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Reducing equities but buying Asia

Many feel that we could be now at a major turning point in the equity markets. Some argue that the strong performance since mid March shows that the equity market is going for a recovery in the economy. Some indicators indeed were quite positive, first quarter company earnings were in line with expectations and up from a year ago, and consumer sentiment even recovered. Others – and we rather belong to this camp – see the recovery in the context of the performance of a severely oversold market just some time ahead of a second Gulf War. Investors’ sentiment was at record lows and historically consistent with strong equity markets in the period to follow.
Stronger economic activity in the period after the Gulf War is still missing. If we exclude the apparently forever growing US housing market, not many of the indicators point upwards. In Europe the situation is even worse. A strong euro, the worsening situation in the labour market, investment activity limited by high overcapacity and slowing new orders make us revise downwards our European GDP growth forecast to 0.5% for this year and 1.5% for next year.
The only area with respectable economic growth is Asia. Although SARS has dampened GDP outlook in some countries (especially Taiwan and Hong Kong), recent abatement of the disease will limit damage to grow further. Economic activity in Asia will stay high. Although many countries highly depend on the economic state of China and the US, the internal growth is clearly improving. Recent exports jumped to 37%, boosted also by the weaker US$. Some Asian currencies are still pegged to the US$ (Chinese Rennin, Hong Kong Dollar and Malaysian Ringgit). The weak US$ but stable Asian currencies have supported the equity markets. Valuations in Asia are at very low levels, as they have been for two years now, and bond yields are at record lows as well. In some of the markets the bulk of the stocks are trading less than 10 times, trailing earnings with a dividend yield of over 4%-5%. We are overweighting this region in our global portfolios. On the other hand, we just started underweighting US, European and Swiss equities. Earnings expectations are still unrealistically high given the sluggish economic situation. Especially in Europe, the 30% consensus operating earnings growth will be hard to achieve. We expect downward revisions in the second half of this year. In Switzerland, the expected 110% earnings growth can be explained by the market domination of a few big companies, which are expected to produce positive earnings this year after having reported losses for last year. Even taking this basis effect into account, we soon expect earnings revisions, given the current recession of the Swiss economy. We remain underweighted in Swiss equities.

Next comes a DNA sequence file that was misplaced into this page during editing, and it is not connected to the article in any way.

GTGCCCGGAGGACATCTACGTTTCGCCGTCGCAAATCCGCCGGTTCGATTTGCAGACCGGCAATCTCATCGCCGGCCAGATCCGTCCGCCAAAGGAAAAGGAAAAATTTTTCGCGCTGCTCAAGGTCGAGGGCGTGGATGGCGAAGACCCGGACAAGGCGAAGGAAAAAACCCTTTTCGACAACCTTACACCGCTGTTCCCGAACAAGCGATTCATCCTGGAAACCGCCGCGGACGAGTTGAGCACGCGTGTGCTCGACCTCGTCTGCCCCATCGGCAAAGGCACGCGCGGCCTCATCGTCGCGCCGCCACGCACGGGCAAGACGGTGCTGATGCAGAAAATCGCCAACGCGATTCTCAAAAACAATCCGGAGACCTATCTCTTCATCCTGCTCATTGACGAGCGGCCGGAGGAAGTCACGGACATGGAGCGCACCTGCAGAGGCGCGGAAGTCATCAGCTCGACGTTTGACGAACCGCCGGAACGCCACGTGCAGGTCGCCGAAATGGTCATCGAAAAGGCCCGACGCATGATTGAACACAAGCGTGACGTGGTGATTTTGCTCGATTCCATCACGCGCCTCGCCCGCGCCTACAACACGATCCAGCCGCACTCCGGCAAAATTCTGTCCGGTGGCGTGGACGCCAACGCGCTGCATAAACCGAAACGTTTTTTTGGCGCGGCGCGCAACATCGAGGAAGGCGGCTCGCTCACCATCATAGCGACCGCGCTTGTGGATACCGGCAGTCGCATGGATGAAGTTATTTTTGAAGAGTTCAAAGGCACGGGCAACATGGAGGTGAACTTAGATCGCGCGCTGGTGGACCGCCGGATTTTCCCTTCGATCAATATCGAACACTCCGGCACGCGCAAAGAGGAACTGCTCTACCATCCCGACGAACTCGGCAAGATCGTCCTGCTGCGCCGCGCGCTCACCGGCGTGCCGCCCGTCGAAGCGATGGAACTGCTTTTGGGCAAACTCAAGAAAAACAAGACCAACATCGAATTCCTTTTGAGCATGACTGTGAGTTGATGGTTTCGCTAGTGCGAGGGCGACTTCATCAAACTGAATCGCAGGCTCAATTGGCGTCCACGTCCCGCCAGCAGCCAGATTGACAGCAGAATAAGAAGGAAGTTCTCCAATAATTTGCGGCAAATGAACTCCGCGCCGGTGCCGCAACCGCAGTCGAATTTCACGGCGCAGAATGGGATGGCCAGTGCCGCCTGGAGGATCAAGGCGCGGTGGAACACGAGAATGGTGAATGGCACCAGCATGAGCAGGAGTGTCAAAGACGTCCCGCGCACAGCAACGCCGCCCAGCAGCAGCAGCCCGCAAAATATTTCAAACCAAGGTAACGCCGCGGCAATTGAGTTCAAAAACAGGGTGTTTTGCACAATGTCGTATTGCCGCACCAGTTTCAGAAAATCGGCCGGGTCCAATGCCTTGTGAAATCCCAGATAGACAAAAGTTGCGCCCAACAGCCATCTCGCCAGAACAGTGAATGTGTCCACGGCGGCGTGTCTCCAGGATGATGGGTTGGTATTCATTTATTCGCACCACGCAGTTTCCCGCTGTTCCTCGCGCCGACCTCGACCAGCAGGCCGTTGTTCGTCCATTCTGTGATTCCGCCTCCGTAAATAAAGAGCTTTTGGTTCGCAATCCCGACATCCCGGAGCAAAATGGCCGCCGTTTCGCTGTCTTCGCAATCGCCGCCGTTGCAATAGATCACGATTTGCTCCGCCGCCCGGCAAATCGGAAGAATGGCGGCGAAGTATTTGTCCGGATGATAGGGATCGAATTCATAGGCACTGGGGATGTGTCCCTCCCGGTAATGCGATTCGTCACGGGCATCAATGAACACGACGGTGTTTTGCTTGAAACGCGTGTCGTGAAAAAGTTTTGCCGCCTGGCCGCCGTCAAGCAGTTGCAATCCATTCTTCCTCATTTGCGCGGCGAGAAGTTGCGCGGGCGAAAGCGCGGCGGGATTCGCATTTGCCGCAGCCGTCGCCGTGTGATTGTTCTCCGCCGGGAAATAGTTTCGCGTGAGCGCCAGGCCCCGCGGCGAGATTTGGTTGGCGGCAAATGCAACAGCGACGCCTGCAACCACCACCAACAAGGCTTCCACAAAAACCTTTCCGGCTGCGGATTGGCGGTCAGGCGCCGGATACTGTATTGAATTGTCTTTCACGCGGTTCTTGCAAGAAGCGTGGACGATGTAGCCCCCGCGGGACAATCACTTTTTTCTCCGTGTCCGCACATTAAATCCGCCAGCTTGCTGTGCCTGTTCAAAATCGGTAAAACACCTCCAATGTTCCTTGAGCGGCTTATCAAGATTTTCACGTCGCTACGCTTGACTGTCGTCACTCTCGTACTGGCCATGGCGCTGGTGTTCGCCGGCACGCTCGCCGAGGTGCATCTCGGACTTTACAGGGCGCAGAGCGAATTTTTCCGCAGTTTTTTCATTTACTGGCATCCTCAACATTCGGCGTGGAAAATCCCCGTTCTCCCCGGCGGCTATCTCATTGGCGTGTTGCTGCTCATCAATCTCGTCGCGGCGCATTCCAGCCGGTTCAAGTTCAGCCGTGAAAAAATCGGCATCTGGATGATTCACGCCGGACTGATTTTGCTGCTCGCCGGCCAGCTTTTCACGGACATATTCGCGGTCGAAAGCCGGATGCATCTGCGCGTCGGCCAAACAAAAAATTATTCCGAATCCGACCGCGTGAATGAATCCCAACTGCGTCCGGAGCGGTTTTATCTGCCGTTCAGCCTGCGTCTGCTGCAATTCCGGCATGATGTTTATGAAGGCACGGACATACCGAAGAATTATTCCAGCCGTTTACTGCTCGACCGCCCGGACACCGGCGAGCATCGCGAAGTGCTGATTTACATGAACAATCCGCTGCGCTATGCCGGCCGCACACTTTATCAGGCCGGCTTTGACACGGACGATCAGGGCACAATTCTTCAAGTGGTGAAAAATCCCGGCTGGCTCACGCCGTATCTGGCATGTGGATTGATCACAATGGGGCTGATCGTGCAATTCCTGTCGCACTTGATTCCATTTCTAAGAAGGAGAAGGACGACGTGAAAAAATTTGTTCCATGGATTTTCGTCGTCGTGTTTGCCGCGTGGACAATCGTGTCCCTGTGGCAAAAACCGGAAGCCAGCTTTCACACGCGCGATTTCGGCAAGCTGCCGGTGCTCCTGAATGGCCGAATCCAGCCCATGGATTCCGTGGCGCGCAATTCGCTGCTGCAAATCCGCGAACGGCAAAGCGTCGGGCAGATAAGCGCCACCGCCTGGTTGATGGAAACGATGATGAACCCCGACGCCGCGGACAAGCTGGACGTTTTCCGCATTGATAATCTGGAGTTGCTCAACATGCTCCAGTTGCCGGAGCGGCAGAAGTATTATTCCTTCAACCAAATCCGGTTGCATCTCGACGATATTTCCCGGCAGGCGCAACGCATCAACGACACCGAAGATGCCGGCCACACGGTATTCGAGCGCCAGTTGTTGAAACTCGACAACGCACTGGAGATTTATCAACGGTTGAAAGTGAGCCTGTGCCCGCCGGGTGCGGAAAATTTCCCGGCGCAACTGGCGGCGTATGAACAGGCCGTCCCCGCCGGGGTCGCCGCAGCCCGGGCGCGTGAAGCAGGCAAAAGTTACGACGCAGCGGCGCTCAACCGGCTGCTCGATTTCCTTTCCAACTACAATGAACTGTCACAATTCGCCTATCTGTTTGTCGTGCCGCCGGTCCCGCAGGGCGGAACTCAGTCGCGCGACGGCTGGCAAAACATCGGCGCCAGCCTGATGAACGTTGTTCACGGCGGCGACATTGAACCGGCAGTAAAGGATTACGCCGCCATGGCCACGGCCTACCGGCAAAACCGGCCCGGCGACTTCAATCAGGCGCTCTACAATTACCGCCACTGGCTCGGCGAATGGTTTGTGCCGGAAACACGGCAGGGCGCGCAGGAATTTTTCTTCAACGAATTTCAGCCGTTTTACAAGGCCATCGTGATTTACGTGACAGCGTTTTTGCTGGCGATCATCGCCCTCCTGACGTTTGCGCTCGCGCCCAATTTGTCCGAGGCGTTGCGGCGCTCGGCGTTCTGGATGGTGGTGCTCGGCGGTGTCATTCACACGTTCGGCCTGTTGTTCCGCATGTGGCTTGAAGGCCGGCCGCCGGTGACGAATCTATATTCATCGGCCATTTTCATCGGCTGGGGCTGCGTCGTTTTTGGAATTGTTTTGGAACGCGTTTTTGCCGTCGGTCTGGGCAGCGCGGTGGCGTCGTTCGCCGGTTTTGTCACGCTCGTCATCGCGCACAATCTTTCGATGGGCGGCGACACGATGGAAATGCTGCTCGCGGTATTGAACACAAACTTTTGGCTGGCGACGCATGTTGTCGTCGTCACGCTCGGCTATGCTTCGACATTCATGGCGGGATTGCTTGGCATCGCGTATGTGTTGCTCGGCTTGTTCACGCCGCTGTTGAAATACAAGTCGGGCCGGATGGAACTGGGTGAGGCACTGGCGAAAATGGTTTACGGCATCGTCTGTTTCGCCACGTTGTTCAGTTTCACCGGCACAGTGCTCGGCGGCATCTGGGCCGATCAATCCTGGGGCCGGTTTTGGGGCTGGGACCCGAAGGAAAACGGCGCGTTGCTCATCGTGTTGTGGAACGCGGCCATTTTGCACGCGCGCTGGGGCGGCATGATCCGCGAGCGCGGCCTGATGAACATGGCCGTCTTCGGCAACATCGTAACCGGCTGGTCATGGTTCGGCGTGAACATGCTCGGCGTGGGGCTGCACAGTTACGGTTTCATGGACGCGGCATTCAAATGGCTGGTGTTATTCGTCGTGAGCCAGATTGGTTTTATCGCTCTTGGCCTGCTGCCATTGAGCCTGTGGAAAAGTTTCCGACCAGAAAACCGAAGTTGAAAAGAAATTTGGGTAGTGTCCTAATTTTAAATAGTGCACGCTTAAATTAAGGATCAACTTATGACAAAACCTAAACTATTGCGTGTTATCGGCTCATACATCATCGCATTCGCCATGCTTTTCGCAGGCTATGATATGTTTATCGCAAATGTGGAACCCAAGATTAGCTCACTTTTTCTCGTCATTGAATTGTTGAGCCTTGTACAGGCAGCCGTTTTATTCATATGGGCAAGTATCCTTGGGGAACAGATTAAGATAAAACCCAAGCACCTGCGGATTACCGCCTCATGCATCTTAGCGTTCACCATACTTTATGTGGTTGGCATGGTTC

On sectors, we downgraded technology – not telecoms – and are generally focusing on lower beta sectors. For the coming months our global sector model gives us the highest expected returns in consumer staples, utilities and telecom, the lowest in energy and materials.
In bonds, government yields are on record lows and corporate bond spreads have tightened substantially. Comparing equity risk premia with credit spreads (see chart) we can see that, contrary to common wisdom, the bond market is currently less risk averse than the equity market. Usually, the two markets move together. Given our muted outlook for equities, equity risk premia are expected to remain high and credit spreads could therefore widen again.
Thomas Steinemann is chief investment officer at Vontobel Asset Management in Zurich

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